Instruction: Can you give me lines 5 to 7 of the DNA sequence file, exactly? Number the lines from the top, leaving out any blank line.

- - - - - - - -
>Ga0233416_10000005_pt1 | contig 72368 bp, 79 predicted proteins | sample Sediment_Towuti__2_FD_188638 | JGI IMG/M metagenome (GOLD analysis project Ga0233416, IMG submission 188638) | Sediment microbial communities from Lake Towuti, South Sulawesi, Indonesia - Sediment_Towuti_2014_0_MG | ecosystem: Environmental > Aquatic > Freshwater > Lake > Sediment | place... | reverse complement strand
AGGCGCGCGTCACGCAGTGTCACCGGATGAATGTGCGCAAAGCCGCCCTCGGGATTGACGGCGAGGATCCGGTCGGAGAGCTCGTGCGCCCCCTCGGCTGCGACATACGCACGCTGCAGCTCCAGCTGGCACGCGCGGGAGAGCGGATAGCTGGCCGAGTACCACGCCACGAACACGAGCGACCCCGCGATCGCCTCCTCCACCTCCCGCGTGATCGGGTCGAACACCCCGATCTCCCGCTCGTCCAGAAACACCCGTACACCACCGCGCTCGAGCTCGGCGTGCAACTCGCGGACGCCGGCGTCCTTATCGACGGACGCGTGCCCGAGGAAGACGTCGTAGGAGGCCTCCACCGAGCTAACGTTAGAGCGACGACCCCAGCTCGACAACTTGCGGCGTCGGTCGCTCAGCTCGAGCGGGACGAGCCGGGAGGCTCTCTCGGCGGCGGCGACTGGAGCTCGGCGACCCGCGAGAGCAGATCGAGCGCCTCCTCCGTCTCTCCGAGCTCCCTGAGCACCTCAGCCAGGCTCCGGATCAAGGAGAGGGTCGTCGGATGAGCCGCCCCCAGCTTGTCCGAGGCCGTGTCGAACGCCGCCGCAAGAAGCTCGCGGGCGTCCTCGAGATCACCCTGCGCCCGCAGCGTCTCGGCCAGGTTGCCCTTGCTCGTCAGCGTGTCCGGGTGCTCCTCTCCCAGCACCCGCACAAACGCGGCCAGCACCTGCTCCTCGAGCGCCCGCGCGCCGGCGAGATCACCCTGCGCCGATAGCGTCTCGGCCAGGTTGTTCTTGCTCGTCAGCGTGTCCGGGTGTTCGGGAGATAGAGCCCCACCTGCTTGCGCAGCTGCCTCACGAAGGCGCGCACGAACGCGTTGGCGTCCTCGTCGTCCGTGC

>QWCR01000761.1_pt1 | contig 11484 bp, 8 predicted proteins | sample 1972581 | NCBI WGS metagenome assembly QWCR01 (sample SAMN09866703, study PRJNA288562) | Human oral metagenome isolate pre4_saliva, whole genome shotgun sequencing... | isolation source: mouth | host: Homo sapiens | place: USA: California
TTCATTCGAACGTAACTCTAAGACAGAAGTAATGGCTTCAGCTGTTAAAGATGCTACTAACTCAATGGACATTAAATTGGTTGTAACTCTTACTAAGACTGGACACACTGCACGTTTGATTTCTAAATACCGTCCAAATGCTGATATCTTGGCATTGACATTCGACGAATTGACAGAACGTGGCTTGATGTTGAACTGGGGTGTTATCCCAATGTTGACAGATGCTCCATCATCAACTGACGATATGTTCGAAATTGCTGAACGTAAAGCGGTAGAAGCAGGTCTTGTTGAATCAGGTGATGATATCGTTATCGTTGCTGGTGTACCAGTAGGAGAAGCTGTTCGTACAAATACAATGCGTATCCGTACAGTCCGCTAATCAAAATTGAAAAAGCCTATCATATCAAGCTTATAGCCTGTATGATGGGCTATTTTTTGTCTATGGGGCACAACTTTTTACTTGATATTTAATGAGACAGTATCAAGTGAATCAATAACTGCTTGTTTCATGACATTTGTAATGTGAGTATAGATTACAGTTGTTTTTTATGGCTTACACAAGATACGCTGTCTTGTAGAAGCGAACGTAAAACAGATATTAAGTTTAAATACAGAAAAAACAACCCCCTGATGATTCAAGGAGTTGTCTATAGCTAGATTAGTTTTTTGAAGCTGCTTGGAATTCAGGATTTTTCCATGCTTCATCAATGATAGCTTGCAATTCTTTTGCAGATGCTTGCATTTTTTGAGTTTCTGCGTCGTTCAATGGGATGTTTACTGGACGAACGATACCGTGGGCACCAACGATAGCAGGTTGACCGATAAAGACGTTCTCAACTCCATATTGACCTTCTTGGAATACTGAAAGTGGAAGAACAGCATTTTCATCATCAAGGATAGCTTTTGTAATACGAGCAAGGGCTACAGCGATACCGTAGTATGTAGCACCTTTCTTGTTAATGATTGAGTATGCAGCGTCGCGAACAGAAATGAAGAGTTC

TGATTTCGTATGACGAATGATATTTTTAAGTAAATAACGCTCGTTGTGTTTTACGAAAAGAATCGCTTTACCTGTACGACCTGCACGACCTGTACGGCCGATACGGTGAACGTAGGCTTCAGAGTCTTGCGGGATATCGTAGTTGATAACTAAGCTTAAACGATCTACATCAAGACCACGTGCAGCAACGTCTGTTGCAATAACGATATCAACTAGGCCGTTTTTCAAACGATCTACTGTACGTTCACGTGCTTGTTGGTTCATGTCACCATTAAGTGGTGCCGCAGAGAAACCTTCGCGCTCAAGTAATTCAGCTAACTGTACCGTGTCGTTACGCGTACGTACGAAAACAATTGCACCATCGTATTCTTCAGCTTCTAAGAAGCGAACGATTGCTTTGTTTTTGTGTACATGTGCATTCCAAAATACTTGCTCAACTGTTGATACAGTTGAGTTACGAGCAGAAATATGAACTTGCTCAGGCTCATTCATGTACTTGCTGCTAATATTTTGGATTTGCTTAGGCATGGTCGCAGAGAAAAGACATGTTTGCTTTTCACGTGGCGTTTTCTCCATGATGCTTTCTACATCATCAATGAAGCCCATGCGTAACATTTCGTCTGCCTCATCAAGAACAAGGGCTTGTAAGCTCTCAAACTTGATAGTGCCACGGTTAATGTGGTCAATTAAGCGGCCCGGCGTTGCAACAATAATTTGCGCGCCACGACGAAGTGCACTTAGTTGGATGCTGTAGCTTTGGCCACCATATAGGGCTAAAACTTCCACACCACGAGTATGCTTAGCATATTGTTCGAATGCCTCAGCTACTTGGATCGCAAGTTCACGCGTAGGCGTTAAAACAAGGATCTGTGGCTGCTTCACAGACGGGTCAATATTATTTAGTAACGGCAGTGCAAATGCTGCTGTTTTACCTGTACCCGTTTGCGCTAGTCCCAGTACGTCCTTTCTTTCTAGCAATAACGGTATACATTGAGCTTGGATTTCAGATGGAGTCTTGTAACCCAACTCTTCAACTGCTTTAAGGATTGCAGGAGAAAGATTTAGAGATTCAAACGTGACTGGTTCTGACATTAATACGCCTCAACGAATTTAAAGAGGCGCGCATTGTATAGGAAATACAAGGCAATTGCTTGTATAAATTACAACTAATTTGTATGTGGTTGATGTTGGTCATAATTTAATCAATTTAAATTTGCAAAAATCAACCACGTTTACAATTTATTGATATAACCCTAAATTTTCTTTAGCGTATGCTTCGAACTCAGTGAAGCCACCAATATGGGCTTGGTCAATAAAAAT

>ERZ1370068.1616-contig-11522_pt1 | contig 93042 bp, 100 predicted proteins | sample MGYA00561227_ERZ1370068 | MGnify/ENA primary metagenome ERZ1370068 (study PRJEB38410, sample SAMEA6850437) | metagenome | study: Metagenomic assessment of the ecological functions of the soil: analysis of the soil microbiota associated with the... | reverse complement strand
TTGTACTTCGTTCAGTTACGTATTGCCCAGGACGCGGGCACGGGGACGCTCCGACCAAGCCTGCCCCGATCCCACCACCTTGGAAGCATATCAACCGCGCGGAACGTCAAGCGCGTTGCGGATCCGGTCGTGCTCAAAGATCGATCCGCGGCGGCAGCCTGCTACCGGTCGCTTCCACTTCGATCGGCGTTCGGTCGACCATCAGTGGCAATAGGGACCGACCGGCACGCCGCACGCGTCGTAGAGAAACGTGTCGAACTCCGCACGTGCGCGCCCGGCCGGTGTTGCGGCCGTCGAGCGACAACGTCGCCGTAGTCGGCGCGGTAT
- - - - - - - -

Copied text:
TGATTTCGTATGACGAATGATATTTTTAAGTAAATAACGCTCGTTGTGTTTTACGAAAAGAATCGCTTTACCTGTACGACCTGCACGACCTGTACGGCCGATACGGTGAACGTAGGCTTCAGAGTCTTGCGGGATATCGTAGTTGATAACTAAGCTTAAACGATCTACATCAAGACCACGTGCAGCAACGTCTGTTGCAATAACGATATCAACTAGGCCGTTTTTCAAACGATCTACTGTACGTTCACGTGCTTGTTGGTTCATGTCACCATTAAGTGGTGCCGCAGAGAAACCTTCGCGCTCAAGTAATTCAGCTAACTGTACCGTGTCGTTACGCGTACGTACGAAAACAATTGCACCATCGTATTCTTCAGCTTCTAAGAAGCGAACGATTGCTTTGTTTTTGTGTACATGTGCATTCCAAAATACTTGCTCAACTGTTGATACAGTTGAGTTACGAGCAGAAATATGAACTTGCTCAGGCTCATTCATGTACTTGCTGCTAATATTTTGGATTTGCTTAGGCATGGTCGCAGAGAAAAGACATGTTTGCTTTTCACGTGGCGTTTTCTCCATGATGCTTTCTACATCATCAATGAAGCCCATGCGTAACATTTCGTCTGCCTCATCAAGAACAAGGGCTTGTAAGCTCTCAAACTTGATAGTGCCACGGTTAATGTGGTCAATTAAGCGGCCCGGCGTTGCAACAATAATTTGCGCGCCACGACGAAGTGCACTTAGTTGGATGCTGTAGCTTTGGCCACCATATAGGGCTAAAACTTCCACACCACGAGTATGCTTAGCATATTGTTCGAATGCCTCAGCTACTTGGATCGCAAGTTCACGCGTAGGCGTTAAAACAAGGATCTGTGGCTGCTTCACAGACGGGTCAATATTATTTAGTAACGGCAGTGCAAATGCTGCTGTTTTACCTGTACCCGTTTGCGCTAGTCCCAGTACGTCCTTTCTTTCTAGCAATAACGGTATACATTGAGCTTGGATTTCAGATGGAGTCTTGTAACCCAACTCTTCAACTGCTTTAAGGATTGCAGGAGAAAGATTTAGAGATTCAAACGTGACTGGTTCTGACATTAATACGCCTCAACGAATTTAAAGAGGCGCGCATTGTATAGGAAATACAAGGCAATTGCTTGTATAAATTACAACTAATTTGTATGTGGTTGATGTTGGTCATAATTTAATCAATTTAAATTTGCAAAAATCAACCACGTTTACAATTTATTGATATAACCCTAAATTTTCTTTAGCGTATGCTTCGAACTCAGTGAAGCCACCAATATGGGCTTGGTCAATAAAAAT

>ERZ1370068.1616-contig-11522_pt1 | contig 93042 bp, 100 predicted proteins | sample MGYA00561227_ERZ1370068 | MGnify/ENA primary metagenome ERZ1370068 (study PRJEB38410, sample SAMEA6850437) | metagenome | study: Metagenomic assessment of the ecological functions of the soil: analysis of the soil microbiota associated with the... | reverse complement strand
TTGTACTTCGTTCAGTTACGTATTGCCCAGGACGCGGGCACGGGGACGCTCCGACCAAGCCTGCCCCGATCCCACCACCTTGGAAGCATATCAACCGCGCGGAACGTCAAGCGCGTTGCGGATCCGGTCGTGCTCAAAGATCGATCCGCGGCGGCAGCCTGCTACCGGTCGCTTCCACTTCGATCGGCGTTCGGTCGACCATCAGTGGCAATAGGGACCGACCGGCACGCCGCACGCGTCGTAGAGAAACGTGTCGAACTCCGCACGTGCGCGCCCGGCCGGTGTTGCGGCCGTCGAGCGACAACGTCGCCGTAGTCGGCGCGGTAT